Redistribution of Phosphate into the soil via hydrological processes explained by functional traits in scattered trees of different species in the tropical Andes.
- 1Applied Ecology Group, Faculty of Engineering, University of Antioquia, Colombia. (email@example.com)
- 2Applied Ecology Group, Faculty of Engineering, University of Antioquia, Colombia. (firstname.lastname@example.org)
Andean ecosystems exhibit a natural limitation in nutrients such as Phosphorus that, potentially, affect the entire ecosystem´s metabolism, function and resilience to environmental perturbation. Due to this limitation in the soil, atmospheric inputs via wet or dry deposition become a determinant source of nutrients to the ecosystems. In highly disturbed Andean forests, scattered trees that remain in the landscape after forest conversion into other land uses, have been designated as key structures due to the ecological functions they have relative to the area they occupy, allowing to improve the biophysical and biogeochemical conditions of the place. On a Landscape-scale, they modify spatial heterogeneity, and contribute ecological connectivity that helps plant species dispersal. Previous studies have demonstrated the importance of precipitation for nutrient inputs into forests where various tree species differ in their responses because of their specificity, trait configuration, and changes in plant community competitive hierarchies. However, few studies have quantified the response of functional traits for different species of trees, evaluating their ability to intercept and move phosphorus through the relationship with hydrological processes. We determined the interception and input of phosphorus into the ecosystem through the study of twenty individuals from five scattered tree species in a modified Andean landscape: Croton magdalenensis, Tibouchina lepidota, Vismia Baccifera, and Quercus humboldtii, which are dominant and native to the Northern Andes, as well as a common exotic species in the area Eucaliptus globulus, generally planted for timber. In all individuals, we measured functional traits that relate, and potentially explain rainfall interception, and quantified concentrations of phosphate PO4 in precipitation, throughfall, and stemflow in all individual trees for a group of 16 individual rain events that varied in their hydrological characteristics. In general, PO4 concentrations in precipitation were low, although variation associated with hydrological characteristics of precipitation (intensity, duration, magnitude and cumulative precipitation in the previous days) was generally observed. In most cases were concentrations of PO4 were observed in precipitation, throughfall and stemflow had similar concentrations in most trees, highlighting the potential role of these hydrological processes in redistributing nutrients into the root zone. Notably, one particular species, Croton magdalenensis, a pioneer species that generally dominates early forest recovery in disturbed areas, had significantly higher values of PO4 concentration in throughflow and stemflow compared to concentration in oncoming precipitation, as well as in the same fluxes on the other species. This condition potentially results from a particularly higher epiphyte load in these trees, which potentially facilitate biogeochemical exchange and enhances ecological functions associated with early stages of forest recovery. Overall, our results highlight the complex biogeochemical interactions that occur in these highly biodiverse ecosystems where plant functional traits can be useful to describe ecosystem function at the landscape scale. More generally, our results can be useful for restoration processes where ecosystem function, and particularly biogeochemical processes related to limiting nutrients (such as Phosphorous), need to be prioritized.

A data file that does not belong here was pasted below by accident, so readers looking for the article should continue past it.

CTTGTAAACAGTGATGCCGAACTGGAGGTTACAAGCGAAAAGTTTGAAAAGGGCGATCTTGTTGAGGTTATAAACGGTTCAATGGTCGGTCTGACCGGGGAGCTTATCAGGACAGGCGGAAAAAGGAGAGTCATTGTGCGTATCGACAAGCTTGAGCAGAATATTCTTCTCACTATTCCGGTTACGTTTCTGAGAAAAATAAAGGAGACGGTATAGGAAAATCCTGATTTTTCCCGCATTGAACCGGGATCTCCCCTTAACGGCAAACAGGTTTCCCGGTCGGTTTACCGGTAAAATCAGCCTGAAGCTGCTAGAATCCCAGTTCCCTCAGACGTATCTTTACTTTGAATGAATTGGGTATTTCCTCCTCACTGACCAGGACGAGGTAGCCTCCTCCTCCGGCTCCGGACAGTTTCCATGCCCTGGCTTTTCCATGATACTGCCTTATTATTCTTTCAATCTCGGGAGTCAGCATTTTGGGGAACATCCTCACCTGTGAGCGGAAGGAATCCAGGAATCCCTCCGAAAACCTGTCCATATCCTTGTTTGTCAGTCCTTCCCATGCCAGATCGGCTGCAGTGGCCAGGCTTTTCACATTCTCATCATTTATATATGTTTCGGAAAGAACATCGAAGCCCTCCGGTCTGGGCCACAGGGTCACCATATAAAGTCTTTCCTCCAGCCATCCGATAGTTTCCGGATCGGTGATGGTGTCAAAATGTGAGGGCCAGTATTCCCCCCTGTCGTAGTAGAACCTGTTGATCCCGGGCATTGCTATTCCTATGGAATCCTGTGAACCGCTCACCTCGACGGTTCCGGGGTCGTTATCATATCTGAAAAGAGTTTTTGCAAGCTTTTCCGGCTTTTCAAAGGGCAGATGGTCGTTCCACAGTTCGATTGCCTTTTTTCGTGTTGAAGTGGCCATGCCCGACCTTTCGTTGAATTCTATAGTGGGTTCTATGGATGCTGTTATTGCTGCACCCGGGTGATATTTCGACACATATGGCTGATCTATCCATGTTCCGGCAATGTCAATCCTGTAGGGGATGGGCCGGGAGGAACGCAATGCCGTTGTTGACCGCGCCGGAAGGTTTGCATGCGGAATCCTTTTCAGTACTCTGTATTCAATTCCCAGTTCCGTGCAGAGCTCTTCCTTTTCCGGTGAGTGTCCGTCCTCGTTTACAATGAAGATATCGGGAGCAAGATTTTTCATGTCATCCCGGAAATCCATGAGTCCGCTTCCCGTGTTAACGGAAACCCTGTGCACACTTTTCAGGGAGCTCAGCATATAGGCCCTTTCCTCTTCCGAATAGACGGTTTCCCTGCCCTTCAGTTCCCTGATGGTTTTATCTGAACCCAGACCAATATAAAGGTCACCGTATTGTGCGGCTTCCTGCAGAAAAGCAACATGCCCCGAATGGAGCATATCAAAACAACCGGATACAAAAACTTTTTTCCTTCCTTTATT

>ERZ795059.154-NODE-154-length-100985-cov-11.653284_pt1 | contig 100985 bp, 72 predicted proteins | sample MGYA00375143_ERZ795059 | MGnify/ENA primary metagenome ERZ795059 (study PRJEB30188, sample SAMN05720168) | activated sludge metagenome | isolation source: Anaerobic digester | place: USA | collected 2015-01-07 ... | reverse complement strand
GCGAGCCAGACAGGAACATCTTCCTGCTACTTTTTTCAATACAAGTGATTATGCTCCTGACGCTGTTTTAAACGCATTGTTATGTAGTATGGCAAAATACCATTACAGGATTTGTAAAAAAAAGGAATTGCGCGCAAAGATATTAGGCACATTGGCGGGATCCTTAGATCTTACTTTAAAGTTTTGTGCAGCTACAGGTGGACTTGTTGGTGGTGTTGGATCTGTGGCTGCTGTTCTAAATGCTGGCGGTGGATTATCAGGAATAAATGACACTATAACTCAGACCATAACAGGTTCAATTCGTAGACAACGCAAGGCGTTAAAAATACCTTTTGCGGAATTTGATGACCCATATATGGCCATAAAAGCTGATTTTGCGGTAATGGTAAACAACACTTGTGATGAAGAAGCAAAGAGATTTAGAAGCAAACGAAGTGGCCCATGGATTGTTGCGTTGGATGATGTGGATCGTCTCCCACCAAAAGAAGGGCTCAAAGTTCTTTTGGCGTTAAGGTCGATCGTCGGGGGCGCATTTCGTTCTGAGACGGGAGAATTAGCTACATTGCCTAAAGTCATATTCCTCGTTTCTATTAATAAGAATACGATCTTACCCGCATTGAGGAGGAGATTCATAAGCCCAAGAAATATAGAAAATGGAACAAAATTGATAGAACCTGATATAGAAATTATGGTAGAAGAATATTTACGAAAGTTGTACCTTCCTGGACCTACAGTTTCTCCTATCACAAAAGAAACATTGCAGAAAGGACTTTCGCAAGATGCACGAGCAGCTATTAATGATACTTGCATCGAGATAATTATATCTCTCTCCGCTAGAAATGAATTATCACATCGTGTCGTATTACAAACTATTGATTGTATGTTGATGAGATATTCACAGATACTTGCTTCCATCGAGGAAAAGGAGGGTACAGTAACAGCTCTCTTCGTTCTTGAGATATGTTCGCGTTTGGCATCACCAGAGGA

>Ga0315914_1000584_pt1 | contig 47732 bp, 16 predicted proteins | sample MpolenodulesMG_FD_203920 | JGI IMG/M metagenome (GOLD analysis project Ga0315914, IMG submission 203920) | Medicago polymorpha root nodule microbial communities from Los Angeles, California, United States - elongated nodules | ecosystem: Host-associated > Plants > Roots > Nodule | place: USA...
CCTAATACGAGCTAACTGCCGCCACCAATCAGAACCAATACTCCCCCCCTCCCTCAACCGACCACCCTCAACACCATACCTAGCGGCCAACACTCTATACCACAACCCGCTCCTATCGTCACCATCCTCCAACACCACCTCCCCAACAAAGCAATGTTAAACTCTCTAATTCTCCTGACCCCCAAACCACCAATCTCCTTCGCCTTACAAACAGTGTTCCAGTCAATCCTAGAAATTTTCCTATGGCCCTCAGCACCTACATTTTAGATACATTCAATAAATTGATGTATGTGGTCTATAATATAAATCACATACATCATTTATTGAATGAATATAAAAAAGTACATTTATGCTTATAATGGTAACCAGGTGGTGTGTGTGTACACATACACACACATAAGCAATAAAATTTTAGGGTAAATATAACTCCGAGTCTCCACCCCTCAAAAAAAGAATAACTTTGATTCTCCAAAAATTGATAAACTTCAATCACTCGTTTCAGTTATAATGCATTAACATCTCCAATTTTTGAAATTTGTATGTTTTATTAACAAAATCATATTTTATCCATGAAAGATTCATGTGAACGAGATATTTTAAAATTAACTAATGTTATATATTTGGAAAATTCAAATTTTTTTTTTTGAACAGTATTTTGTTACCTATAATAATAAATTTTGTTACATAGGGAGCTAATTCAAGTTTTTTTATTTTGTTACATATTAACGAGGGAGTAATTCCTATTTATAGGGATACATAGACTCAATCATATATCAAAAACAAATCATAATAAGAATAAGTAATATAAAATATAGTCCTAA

Keywords: precipitation, phosphorus interception, nutrients limitation, scattered tree, functional traits.
How to cite: Vásquez, S. and Villegas, J. C.: Redistribution of Phosphate into the soil via hydrological processes explained by functional traits in scattered trees of different species in the tropical Andes., EGU General Assembly 2021, online, 19–30 Apr 2021, EGU21-7714, https://doi.org/10.5194/egusphere-egu21-7714, 2021.